Embracing the spirit of innovation that birthed the dry dock in the early 20th century, a group of stakeholders, including Rotterdam University, the Port Authority of Rotterdam and various economic development agencies, coalesced in 2004 to reimagine the shipyard. The planning process they started resulted in RDM Campus (Research, Design and Manufacturing), a redevelopment that has transformed the derelict dry dock into an innovation center and vocational school.
The campus, which features floating office space and state-of-the-art training facilities, allows tenant companies to connect directly with students enrolled at the vocational school, making RDM a hub of Rotterdam’s innovation economy. Additionally, the redevelopment has allowed residents to access the waterfront in their neighborhood for the first time in over a century.
“You have to be visionary and dare to take risks when you take on a project like this,” Gabrielle Muris, director of RDM Campus, said at the Reclaiming Vacant Properties conference.
Detroit’s Vacant Industrial Sites
“There’s an abundance of vacant industrial sites in Detroit. We happen to think that they are assets,” said Dan Kinkead, director of projects for Detroit Future City, a nonprofit dedicated to the implementation of a long-term planning vision for the city. According to him, there are 6.1 square miles of vacant industrial property in the city, about 4.3 percent of the city’s entire landmass.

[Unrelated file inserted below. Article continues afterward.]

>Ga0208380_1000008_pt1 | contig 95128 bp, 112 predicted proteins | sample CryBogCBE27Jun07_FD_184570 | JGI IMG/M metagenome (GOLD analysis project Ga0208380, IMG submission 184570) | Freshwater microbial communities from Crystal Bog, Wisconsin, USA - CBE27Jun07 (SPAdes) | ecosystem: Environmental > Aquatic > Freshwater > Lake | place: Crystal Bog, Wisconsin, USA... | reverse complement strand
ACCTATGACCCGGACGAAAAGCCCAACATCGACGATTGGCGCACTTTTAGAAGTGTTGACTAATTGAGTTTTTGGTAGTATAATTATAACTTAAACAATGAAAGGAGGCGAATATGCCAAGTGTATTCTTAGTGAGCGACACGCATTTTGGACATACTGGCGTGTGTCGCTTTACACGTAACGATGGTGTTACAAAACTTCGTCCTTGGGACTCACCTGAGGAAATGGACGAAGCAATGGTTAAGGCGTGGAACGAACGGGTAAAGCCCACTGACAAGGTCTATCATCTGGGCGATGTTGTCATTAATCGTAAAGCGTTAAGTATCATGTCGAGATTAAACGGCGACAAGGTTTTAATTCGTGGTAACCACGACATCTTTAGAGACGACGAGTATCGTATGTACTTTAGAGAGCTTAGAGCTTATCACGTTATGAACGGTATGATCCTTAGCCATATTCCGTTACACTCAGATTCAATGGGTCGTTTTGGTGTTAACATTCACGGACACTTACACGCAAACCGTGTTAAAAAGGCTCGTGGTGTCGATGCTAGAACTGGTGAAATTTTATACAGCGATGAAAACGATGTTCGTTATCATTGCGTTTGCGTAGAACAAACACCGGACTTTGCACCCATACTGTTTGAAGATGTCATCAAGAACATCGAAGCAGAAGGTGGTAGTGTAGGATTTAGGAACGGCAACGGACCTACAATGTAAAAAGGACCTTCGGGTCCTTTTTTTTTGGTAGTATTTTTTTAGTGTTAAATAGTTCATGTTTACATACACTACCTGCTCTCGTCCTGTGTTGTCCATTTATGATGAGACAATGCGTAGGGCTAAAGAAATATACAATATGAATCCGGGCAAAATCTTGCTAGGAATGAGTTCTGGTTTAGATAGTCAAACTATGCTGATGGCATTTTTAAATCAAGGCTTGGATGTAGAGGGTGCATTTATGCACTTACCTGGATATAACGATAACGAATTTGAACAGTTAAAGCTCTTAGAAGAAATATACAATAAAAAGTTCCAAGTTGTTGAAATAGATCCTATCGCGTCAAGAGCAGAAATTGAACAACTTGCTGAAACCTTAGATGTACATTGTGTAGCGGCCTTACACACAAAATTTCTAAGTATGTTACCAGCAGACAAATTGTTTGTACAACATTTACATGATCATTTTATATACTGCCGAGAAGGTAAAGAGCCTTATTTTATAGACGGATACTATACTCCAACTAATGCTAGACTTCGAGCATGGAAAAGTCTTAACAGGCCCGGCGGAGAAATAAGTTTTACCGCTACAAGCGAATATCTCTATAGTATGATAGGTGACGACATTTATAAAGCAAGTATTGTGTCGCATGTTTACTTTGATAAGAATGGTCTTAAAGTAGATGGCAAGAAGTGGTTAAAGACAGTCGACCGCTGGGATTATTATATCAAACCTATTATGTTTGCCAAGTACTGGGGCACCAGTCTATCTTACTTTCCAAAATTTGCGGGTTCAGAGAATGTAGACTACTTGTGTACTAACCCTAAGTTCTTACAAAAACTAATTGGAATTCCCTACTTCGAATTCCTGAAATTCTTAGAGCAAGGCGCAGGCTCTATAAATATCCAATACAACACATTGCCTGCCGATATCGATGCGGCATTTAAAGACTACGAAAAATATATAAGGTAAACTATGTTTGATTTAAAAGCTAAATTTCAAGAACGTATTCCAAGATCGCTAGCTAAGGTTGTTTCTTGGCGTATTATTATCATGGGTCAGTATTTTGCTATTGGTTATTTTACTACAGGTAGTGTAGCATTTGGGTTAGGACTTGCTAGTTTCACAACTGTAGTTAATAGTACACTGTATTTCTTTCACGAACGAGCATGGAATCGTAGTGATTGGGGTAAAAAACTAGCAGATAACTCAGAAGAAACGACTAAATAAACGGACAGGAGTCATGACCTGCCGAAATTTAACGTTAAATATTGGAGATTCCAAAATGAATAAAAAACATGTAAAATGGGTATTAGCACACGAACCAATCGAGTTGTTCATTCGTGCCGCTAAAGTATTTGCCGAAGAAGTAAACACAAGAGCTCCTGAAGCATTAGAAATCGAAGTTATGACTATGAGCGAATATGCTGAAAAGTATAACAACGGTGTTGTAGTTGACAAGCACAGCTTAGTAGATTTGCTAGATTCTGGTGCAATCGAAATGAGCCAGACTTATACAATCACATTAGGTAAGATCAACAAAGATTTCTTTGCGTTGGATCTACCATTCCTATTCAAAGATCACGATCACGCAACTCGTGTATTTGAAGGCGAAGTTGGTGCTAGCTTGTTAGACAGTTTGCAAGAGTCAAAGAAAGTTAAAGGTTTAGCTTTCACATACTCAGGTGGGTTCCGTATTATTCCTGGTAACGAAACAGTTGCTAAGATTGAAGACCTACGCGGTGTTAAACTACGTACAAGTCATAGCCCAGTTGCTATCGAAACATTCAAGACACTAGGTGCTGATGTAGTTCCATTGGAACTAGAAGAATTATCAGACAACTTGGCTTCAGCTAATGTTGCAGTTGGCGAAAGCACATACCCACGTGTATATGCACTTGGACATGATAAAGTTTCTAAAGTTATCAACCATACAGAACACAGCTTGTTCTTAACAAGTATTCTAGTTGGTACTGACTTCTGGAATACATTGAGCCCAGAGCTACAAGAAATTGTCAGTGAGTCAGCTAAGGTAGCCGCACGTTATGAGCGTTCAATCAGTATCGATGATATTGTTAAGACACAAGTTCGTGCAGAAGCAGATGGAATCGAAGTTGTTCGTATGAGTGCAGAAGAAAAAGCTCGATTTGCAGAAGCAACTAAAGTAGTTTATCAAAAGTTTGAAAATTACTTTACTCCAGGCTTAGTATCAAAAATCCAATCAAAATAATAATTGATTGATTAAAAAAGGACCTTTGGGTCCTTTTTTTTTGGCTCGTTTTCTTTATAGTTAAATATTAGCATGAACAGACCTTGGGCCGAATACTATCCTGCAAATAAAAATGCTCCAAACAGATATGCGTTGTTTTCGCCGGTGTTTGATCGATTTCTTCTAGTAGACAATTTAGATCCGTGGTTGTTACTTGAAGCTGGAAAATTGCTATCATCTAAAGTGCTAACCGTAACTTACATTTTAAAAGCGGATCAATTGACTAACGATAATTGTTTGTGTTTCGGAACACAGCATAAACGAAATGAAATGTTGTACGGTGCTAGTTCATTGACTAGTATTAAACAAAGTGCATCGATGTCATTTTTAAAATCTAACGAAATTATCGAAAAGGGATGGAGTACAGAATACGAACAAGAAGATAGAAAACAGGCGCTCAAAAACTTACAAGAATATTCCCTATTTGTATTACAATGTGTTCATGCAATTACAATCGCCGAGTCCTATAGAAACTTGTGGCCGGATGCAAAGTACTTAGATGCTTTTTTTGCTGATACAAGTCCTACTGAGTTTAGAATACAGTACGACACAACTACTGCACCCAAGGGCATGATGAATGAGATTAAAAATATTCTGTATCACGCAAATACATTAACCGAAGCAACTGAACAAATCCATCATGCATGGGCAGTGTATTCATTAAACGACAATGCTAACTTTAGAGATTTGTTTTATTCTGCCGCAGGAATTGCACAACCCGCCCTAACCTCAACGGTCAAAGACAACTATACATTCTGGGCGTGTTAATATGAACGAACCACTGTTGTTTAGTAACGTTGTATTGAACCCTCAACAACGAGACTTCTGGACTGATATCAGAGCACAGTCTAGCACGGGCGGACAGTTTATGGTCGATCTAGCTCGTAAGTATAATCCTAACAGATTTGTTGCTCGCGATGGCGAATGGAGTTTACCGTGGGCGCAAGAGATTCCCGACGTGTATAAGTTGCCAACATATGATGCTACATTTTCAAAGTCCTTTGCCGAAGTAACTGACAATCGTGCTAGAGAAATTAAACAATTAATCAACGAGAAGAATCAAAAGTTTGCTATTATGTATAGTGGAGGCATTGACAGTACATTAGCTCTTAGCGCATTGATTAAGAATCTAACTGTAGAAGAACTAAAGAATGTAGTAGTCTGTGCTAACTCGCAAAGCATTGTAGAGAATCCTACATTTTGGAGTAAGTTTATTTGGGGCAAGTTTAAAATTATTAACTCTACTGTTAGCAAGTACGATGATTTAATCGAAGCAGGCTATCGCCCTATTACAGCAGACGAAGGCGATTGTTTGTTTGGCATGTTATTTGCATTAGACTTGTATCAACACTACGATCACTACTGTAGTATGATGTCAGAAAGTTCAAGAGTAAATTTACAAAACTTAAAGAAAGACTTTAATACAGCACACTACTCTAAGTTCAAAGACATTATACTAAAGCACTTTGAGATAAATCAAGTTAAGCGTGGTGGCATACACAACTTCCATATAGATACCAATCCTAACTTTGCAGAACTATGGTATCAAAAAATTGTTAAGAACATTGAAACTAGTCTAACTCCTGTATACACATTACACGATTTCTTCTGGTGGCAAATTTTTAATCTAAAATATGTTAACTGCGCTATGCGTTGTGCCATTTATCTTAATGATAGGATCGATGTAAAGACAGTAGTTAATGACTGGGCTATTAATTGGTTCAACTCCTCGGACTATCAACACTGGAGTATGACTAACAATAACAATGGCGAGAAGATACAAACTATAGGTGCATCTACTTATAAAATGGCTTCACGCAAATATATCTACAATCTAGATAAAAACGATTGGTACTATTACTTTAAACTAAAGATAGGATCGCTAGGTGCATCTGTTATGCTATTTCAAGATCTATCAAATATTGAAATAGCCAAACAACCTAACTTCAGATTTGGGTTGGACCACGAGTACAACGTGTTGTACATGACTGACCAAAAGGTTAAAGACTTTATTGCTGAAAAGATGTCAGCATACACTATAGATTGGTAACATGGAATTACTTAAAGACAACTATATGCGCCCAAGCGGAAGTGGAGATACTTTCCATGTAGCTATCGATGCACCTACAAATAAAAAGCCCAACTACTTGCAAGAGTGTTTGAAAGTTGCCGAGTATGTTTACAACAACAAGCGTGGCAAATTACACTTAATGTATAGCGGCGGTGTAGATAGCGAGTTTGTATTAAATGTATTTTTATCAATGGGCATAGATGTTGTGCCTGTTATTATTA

With over 500 large-scale industrial buildings (defined as having over 25,000 square feet of floor space), Detroit may be the land of opportunity for those with creative ideas to redevelop unique industrial spaces. And those people are coming out of the woodwork.
Palazuelo is not the only foreigner to embrace Detroit’s post-industrial assets. Berliner Dimitri Hegemann, a man with a track record for redeveloping former industrial spaces into cultural assets, has expressed interest in Fisher Body 21. Hegemann drove the transformation of a vacant power plant in East Berlin into Kraftwerk, a space for nightclubs and cultural exhibitions. He is proposing something similar for Fisher Body 21, which he suggests can become a hub for the electronic music culture that Detroit popularized.
Hegemann’s is not the only idea for redeveloping Fisher Body 21. Earlier this year, Detroit Future City partnered with the Center for Social Impact at the University of Michigan’s Ross School of Business to solicit proposals for the site’s redevelopment. Fourteen multidisciplinary teams submitted proposals that included not just the what, but the how for redevelopment. While the ideas are not immediately actionable, DFC’s Chris Dorle said the work of these teams are important because they have created a safe space for local communities to think of these properties as assets instead of liabilities.
“We have a window of opportunity with these buildings,” said Kinkead. “They’re in areas with accommodating zoning and they’re tied to big systems. It’s time to think differently about what these spaces can be.”
Get the latest tools, resources, and educational opportunities to help you end systemic vacancy, delivered to your inbox.